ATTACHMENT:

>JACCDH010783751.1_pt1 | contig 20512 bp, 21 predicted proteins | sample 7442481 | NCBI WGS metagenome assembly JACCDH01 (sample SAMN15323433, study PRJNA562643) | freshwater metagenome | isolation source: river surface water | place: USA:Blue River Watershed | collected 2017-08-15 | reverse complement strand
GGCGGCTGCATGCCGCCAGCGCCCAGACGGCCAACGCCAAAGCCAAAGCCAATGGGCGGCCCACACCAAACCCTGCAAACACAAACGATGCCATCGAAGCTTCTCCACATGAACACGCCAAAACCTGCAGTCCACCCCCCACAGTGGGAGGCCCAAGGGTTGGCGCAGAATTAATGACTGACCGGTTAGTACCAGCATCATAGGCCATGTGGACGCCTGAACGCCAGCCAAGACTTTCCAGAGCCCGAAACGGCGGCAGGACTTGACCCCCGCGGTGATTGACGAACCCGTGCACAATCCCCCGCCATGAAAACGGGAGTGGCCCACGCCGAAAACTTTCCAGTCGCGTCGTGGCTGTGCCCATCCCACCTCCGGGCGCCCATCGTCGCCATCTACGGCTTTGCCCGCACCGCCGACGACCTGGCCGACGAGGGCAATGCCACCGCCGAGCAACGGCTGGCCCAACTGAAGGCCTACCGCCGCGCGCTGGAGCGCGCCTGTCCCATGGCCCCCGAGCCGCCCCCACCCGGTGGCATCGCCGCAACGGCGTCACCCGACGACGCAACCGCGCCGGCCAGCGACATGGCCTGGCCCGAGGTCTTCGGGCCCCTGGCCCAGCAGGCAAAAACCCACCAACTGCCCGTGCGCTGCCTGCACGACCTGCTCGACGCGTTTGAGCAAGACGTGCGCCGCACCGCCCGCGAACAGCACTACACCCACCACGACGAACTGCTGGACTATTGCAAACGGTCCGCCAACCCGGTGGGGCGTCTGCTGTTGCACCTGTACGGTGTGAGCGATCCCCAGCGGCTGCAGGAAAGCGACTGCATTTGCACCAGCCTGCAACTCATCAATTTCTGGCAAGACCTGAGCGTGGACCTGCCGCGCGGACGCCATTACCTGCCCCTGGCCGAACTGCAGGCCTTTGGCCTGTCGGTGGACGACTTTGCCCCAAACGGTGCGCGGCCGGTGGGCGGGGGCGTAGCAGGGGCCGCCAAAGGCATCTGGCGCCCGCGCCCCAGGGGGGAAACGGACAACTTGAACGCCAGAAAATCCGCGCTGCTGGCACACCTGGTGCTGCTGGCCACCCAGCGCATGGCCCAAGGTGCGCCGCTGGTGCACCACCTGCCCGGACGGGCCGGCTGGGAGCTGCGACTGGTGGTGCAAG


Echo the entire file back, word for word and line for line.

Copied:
>JACCDH010783751.1_pt1 | contig 20512 bp, 21 predicted proteins | sample 7442481 | NCBI WGS metagenome assembly JACCDH01 (sample SAMN15323433, study PRJNA562643) | freshwater metagenome | isolation source: river surface water | place: USA:Blue River Watershed | collected 2017-08-15 | reverse complement strand
GGCGGCTGCATGCCGCCAGCGCCCAGACGGCCAACGCCAAAGCCAAAGCCAATGGGCGGCCCACACCAAACCCTGCAAACACAAACGATGCCATCGAAGCTTCTCCACATGAACACGCCAAAACCTGCAGTCCACCCCCCACAGTGGGAGGCCCAAGGGTTGGCGCAGAATTAATGACTGACCGGTTAGTACCAGCATCATAGGCCATGTGGACGCCTGAACGCCAGCCAAGACTTTCCAGAGCCCGAAACGGCGGCAGGACTTGACCCCCGCGGTGATTGACGAACCCGTGCACAATCCCCCGCCATGAAAACGGGAGTGGCCCACGCCGAAAACTTTCCAGTCGCGTCGTGGCTGTGCCCATCCCACCTCCGGGCGCCCATCGTCGCCATCTACGGCTTTGCCCGCACCGCCGACGACCTGGCCGACGAGGGCAATGCCACCGCCGAGCAACGGCTGGCCCAACTGAAGGCCTACCGCCGCGCGCTGGAGCGCGCCTGTCCCATGGCCCCCGAGCCGCCCCCACCCGGTGGCATCGCCGCAACGGCGTCACCCGACGACGCAACCGCGCCGGCCAGCGACATGGCCTGGCCCGAGGTCTTCGGGCCCCTGGCCCAGCAGGCAAAAACCCACCAACTGCCCGTGCGCTGCCTGCACGACCTGCTCGACGCGTTTGAGCAAGACGTGCGCCGCACCGCCCGCGAACAGCACTACACCCACCACGACGAACTGCTGGACTATTGCAAACGGTCCGCCAACCCGGTGGGGCGTCTGCTGTTGCACCTGTACGGTGTGAGCGATCCCCAGCGGCTGCAGGAAAGCGACTGCATTTGCACCAGCCTGCAACTCATCAATTTCTGGCAAGACCTGAGCGTGGACCTGCCGCGCGGACGCCATTACCTGCCCCTGGCCGAACTGCAGGCCTTTGGCCTGTCGGTGGACGACTTTGCCCCAAACGGTGCGCGGCCGGTGGGCGGGGGCGTAGCAGGGGCCGCCAAAGGCATCTGGCGCCCGCGCCCCAGGGGGGAAACGGACAACTTGAACGCCAGAAAATCCGCGCTGCTGGCACACCTGGTGCTGCTGGCCACCCAGCGCATGGCCCAAGGTGCGCCGCTGGTGCACCACCTGCCCGGACGGGCCGGCTGGGAGCTGCGACTGGTGGTGCAAG